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German Mittelstand wants ‘soft Brexit’

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Worker at India-Dreusicke engineering firm in Berlin, 2008 file picImage copyright AFP
Image caption India-Dreusicke plastics: Many German small firms are geared towards exports

Germany’s “Mittelstand” of small and medium-sized firms (SMEs) could lose billions of euros if the UK is shut out of the single market, an industry representative has warned.

The boss of the BVMW, which represents more than 270,000 SMEs, told the BBC “a hard Brexit would harm both sides”.

Mario Ohoven added that negotiations should be “guided by economic sense and not by political ideologues”.

The remarks diverge from the position taken by other leading German voices.

In September last year, the head of the BDI, a powerful German business lobby whose members are larger companies, told the BBC it was “better to have a hard Brexit that works”.

German politicians have almost unanimously underlined that the UK cannot have unfettered access to the single market unless it allows for the free movement of EU citizens.

In her letter to the EU last week, Theresa May said the UK would “not seek membership of the single market” in the upcoming negotiations.

‘Worst result’

But Mr Ohoven emphasised that the close economic ties between the UK and the German Mittelstand – which makes up the bulk of the country’s economy – meant a Brexit deal without single market access would be damaging to both countries.

“Germany exported goods worth 89bn euros to the UK alone in 2015, almost half of it was exported by 150,000 German SMEs,” he said, adding that many more companies traded indirectly with the British market, as well as relying on UK research and development.

“In the end, a soft Brexit should be reached. It is important that the UK stays in the single market, or that the UK joins an agreement similar to the the EFTA (European Free Trade Association), similar to Norway or Iceland.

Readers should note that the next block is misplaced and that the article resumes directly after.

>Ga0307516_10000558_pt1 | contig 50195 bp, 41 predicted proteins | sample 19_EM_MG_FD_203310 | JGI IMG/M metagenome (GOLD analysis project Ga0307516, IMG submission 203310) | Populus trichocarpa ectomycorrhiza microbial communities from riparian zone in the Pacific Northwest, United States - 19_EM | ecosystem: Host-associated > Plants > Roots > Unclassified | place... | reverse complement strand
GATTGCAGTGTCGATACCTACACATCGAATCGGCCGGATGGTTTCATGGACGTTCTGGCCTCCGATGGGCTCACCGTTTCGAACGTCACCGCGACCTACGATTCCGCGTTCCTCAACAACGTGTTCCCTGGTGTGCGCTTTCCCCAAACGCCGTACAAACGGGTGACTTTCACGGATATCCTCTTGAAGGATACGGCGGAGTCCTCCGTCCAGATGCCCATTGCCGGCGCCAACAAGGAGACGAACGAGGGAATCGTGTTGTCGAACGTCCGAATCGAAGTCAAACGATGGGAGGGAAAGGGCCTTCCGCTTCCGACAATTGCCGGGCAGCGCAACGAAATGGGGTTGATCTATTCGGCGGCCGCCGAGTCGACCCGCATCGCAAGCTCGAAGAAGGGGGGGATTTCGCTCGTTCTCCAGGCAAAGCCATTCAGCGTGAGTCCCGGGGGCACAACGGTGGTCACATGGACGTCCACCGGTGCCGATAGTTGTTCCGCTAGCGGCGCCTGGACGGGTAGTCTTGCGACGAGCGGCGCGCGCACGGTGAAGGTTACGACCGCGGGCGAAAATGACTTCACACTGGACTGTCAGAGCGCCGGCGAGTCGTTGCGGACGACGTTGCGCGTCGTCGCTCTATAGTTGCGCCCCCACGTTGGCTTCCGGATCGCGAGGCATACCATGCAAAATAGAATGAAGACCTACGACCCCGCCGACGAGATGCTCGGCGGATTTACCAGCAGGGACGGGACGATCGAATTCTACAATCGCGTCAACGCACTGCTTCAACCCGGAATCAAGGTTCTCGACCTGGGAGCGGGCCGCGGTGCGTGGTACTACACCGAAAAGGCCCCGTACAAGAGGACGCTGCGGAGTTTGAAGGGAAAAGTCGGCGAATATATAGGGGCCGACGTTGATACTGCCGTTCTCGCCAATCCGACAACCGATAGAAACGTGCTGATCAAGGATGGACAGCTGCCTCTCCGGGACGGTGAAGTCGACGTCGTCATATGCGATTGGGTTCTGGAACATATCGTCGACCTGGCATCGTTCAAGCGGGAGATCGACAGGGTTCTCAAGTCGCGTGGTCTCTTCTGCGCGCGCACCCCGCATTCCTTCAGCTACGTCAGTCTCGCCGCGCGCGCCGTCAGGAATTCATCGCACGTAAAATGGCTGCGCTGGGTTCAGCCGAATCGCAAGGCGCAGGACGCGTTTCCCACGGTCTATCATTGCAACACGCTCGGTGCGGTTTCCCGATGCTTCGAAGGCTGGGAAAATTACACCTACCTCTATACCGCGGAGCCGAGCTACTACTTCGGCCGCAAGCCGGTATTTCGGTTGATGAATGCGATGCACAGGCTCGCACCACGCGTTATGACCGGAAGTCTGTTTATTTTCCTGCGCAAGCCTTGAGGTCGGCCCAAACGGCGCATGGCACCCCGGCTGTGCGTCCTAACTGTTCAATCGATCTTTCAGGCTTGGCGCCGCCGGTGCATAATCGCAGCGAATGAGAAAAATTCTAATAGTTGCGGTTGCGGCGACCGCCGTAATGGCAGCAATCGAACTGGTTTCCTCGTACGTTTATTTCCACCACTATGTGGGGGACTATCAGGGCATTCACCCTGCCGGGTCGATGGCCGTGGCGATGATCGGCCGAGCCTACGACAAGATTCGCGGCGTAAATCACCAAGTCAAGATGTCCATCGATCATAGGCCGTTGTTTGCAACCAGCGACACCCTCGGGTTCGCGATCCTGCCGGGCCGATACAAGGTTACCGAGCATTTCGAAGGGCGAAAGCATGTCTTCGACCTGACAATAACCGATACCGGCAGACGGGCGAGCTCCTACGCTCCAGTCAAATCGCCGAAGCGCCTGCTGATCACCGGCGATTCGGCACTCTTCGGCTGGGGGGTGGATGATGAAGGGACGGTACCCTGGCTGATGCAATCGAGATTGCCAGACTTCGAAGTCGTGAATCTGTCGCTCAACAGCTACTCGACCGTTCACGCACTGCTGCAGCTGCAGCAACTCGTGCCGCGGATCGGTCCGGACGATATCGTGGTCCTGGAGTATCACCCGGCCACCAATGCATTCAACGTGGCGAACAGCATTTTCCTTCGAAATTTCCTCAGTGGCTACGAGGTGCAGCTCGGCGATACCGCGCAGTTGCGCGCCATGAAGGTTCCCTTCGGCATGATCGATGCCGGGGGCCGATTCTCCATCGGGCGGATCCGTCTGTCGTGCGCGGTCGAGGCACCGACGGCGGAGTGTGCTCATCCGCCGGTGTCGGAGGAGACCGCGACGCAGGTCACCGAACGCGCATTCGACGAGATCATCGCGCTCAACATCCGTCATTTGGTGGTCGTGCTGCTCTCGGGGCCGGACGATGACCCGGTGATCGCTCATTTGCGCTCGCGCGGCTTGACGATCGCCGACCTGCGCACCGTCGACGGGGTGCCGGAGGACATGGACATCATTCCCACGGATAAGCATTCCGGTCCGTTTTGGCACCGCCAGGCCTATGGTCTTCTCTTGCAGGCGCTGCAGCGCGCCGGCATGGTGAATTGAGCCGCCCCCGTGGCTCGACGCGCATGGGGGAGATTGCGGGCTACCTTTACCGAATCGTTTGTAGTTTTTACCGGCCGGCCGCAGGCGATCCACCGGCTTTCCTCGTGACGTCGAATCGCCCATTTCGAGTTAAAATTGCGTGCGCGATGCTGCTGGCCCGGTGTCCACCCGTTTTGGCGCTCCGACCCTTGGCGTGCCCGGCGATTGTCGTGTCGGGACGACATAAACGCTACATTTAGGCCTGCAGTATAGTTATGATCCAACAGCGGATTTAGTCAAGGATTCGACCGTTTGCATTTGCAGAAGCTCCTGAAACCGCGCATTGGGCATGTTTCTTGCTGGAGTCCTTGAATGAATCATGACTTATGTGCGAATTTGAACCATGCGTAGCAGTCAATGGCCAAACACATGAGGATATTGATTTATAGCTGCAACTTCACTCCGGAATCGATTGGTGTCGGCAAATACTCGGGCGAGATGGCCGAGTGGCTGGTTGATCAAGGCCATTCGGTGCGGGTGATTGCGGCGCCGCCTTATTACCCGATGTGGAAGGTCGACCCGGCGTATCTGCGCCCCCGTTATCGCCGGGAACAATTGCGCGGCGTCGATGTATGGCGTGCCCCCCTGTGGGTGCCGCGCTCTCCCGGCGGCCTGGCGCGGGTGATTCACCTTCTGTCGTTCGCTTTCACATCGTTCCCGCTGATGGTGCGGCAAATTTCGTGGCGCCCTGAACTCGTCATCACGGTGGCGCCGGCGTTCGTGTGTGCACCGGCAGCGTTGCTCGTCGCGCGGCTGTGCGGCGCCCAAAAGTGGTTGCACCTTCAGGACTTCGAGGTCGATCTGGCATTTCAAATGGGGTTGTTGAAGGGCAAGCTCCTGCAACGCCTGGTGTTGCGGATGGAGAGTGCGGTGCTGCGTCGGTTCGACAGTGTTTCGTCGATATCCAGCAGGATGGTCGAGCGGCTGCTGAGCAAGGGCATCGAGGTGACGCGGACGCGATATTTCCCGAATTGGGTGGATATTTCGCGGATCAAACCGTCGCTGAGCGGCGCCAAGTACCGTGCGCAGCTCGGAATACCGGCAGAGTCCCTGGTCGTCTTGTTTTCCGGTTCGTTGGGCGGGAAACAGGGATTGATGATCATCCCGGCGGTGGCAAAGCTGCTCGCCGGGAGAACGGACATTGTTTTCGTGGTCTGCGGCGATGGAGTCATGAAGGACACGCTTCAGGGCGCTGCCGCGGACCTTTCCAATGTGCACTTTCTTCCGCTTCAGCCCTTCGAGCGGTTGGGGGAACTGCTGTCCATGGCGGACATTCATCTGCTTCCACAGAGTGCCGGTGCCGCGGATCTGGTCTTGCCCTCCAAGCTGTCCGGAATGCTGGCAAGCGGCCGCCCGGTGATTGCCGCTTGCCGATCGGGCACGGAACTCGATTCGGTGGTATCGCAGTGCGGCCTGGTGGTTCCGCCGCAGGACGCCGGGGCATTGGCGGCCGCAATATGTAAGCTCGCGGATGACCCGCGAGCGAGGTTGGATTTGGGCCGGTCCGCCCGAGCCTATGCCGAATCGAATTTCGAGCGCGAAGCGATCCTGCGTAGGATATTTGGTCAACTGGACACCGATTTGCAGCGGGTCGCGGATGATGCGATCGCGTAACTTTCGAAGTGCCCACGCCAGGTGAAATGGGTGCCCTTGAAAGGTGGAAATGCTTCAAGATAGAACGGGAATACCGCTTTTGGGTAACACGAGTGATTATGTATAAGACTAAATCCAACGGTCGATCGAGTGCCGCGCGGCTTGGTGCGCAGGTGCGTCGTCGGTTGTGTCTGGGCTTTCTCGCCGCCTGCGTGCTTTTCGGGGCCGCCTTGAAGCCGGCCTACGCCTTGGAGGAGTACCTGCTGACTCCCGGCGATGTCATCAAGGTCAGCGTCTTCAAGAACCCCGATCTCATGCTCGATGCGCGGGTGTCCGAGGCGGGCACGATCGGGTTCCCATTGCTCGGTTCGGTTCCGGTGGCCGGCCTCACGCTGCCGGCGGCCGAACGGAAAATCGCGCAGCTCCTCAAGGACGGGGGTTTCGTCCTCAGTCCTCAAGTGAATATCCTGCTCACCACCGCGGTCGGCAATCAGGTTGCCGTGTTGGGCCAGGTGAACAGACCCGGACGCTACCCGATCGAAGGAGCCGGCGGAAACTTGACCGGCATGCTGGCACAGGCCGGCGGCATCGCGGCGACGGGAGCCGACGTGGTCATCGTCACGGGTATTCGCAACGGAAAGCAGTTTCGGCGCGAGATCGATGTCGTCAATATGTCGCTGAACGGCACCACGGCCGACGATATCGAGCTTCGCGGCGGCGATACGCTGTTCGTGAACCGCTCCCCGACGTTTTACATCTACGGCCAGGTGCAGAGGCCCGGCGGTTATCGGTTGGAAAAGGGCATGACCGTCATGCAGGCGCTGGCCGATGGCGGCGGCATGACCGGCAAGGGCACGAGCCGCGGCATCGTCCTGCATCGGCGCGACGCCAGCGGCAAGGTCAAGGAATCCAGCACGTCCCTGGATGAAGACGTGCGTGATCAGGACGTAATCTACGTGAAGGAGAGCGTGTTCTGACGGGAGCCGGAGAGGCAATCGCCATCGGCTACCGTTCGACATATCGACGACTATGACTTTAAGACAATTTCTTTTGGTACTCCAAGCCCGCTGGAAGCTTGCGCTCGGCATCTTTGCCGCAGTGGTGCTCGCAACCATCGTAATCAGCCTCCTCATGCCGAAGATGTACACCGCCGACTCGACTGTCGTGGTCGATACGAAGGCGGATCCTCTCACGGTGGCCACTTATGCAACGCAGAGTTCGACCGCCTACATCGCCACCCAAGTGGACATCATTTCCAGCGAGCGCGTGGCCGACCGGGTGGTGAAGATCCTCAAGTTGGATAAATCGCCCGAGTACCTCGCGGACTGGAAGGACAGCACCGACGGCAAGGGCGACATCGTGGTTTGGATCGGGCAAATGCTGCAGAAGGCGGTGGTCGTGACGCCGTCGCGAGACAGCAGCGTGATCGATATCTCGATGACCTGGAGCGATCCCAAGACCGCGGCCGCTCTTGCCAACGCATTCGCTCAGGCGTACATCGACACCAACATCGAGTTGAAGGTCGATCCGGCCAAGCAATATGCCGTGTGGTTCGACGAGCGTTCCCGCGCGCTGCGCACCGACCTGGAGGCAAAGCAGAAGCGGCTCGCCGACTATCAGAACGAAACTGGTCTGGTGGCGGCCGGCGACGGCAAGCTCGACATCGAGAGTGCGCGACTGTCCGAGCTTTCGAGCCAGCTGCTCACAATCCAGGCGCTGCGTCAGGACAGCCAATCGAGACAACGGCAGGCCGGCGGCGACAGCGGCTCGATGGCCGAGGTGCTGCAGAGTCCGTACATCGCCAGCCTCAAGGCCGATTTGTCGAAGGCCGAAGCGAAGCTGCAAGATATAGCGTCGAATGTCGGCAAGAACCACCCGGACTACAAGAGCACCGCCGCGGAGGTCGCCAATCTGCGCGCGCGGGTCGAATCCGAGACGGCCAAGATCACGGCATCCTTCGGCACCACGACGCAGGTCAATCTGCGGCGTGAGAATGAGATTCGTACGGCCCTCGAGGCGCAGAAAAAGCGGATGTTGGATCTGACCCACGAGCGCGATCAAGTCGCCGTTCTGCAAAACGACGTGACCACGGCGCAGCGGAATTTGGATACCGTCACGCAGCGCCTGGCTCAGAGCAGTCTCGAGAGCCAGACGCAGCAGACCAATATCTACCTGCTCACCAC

“The worst result would be if the EU and the UK did not reach an agreement in time,” he added.

Image copyright BVMW

That sentiment was echoed by Dirk Rothweiler, the chief executive of First Sensor, a Mittelstand firm that makes almost 7m euros a year from sales to the UK market.

Dr Rothweiler, whose company in the east of Berlin provides highly specialised sensor chips for products such as premature baby incubators and autonomous vehicles, said pragmatism was “what the industry was interested in”.

“It would be very desirable not to have trade barriers, and if so to have the least possible amount of trade barriers in both directions”

‘No winners’

The BVMW’s Mario Ohoven emphasised that all four freedoms of the EU – the free movement of goods, capital, services and people – were important to the businesses he represents, at which almost 6% of employees are from elsewhere in the EU.

“We shouldn’t forget that 750,000 jobs in Germany depend on the trade with the United Kingdom”, he added.

Mr Ohoven dismissed the idea that a “hard Brexit”, with the UK no longer in the single market, could benefit some SMEs who may face less international competition.

“The German Mittelstand does not believe in the world economy as a fixed size cake, in which every country has to fight against the other countries to increase its share.

“A hard Brexit, or an increase in protectionism, will only lead to a decrease of the cake as a whole,” he warned.

“I want to be very clear here – Brexit knows no winners, all sides will lose.”

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